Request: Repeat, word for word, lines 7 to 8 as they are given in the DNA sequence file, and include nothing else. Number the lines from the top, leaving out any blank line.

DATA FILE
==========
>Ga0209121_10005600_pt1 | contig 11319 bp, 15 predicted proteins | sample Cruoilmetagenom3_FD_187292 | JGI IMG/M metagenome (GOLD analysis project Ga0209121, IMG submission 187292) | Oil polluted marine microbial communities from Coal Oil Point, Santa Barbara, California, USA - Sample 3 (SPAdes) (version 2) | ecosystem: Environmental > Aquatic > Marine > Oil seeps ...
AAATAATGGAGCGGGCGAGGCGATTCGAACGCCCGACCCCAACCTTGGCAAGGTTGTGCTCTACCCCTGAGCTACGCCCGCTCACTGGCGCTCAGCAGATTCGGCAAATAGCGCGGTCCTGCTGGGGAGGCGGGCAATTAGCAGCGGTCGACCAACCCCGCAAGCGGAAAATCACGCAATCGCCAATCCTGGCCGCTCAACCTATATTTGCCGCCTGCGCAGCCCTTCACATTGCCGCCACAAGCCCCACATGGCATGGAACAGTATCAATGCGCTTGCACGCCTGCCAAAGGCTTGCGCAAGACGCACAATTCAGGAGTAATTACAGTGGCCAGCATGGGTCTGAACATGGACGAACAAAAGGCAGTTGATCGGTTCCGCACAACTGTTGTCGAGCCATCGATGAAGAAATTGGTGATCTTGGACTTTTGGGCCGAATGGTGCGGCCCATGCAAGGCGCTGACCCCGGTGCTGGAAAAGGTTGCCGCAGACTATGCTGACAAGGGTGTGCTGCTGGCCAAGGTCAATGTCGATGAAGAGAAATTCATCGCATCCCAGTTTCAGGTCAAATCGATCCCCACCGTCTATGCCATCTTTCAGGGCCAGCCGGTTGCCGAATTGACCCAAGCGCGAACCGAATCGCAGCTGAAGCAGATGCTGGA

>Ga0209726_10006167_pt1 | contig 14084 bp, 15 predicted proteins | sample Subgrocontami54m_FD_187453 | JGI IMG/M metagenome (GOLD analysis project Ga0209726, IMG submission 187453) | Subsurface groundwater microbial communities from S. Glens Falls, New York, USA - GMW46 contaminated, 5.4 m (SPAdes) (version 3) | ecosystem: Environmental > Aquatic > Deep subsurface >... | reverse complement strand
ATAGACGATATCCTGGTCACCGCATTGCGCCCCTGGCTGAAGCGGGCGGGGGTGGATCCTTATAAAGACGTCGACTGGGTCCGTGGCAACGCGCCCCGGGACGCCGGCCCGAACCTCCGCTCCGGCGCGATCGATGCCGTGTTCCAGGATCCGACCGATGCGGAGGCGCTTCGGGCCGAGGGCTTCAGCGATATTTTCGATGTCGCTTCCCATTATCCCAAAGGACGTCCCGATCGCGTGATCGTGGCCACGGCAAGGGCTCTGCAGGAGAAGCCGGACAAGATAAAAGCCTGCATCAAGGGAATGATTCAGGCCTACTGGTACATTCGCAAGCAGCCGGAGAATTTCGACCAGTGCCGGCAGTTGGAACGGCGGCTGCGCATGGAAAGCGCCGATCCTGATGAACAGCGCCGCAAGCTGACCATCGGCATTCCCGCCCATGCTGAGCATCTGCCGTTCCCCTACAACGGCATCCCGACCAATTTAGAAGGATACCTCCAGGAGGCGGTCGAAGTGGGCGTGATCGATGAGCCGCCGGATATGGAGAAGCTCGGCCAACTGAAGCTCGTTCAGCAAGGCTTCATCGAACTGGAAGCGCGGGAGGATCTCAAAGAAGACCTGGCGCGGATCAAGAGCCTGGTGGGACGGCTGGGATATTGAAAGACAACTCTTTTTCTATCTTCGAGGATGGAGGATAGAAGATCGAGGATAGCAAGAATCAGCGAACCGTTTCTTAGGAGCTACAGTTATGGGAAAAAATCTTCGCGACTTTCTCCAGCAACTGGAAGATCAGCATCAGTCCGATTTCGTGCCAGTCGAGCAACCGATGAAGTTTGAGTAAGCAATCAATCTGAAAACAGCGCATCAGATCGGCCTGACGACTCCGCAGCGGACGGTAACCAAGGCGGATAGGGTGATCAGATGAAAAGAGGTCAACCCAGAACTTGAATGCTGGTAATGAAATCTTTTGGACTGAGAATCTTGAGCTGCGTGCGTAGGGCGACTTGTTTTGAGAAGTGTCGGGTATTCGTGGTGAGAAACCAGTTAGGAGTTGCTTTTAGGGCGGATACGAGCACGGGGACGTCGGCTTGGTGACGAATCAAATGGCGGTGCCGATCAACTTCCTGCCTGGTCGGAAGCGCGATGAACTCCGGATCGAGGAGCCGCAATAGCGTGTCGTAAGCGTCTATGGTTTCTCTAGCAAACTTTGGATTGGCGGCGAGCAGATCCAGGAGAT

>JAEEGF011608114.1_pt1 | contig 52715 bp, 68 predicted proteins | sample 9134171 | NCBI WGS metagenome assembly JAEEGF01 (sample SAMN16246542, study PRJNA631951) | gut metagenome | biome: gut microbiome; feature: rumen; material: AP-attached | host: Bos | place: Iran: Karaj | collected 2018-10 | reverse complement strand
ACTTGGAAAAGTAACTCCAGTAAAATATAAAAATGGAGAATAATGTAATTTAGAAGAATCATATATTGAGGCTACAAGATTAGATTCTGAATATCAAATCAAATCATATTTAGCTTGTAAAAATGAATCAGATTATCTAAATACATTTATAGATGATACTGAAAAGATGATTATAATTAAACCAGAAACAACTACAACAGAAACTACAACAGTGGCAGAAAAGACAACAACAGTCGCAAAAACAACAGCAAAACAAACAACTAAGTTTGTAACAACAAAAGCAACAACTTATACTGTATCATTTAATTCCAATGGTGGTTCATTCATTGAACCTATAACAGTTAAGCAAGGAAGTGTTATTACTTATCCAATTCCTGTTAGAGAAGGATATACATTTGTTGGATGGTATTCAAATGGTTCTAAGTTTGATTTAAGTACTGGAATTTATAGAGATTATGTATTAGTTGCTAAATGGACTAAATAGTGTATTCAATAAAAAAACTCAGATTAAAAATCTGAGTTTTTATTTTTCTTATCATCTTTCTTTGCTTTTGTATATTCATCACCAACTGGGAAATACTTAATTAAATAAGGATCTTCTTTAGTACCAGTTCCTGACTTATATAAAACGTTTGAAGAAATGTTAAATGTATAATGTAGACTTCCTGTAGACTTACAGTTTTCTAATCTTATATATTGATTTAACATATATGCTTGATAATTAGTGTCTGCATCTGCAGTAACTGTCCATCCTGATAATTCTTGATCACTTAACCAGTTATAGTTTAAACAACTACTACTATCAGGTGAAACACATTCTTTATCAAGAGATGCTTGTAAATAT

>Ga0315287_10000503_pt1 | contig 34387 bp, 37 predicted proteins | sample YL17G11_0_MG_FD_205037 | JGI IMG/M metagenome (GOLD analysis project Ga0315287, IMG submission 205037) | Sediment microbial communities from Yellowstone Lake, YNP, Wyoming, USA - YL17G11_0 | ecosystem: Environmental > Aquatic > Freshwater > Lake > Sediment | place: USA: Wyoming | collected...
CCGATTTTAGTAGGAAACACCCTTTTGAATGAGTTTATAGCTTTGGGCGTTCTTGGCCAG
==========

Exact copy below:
>Ga0315287_10000503_pt1 | contig 34387 bp, 37 predicted proteins | sample YL17G11_0_MG_FD_205037 | JGI IMG/M metagenome (GOLD analysis project Ga0315287, IMG submission 205037) | Sediment microbial communities from Yellowstone Lake, YNP, Wyoming, USA - YL17G11_0 | ecosystem: Environmental > Aquatic > Freshwater > Lake > Sediment | place: USA: Wyoming | collected...
CCGATTTTAGTAGGAAACACCCTTTTGAATGAGTTTATAGCTTTGGGCGTTCTTGGCCAG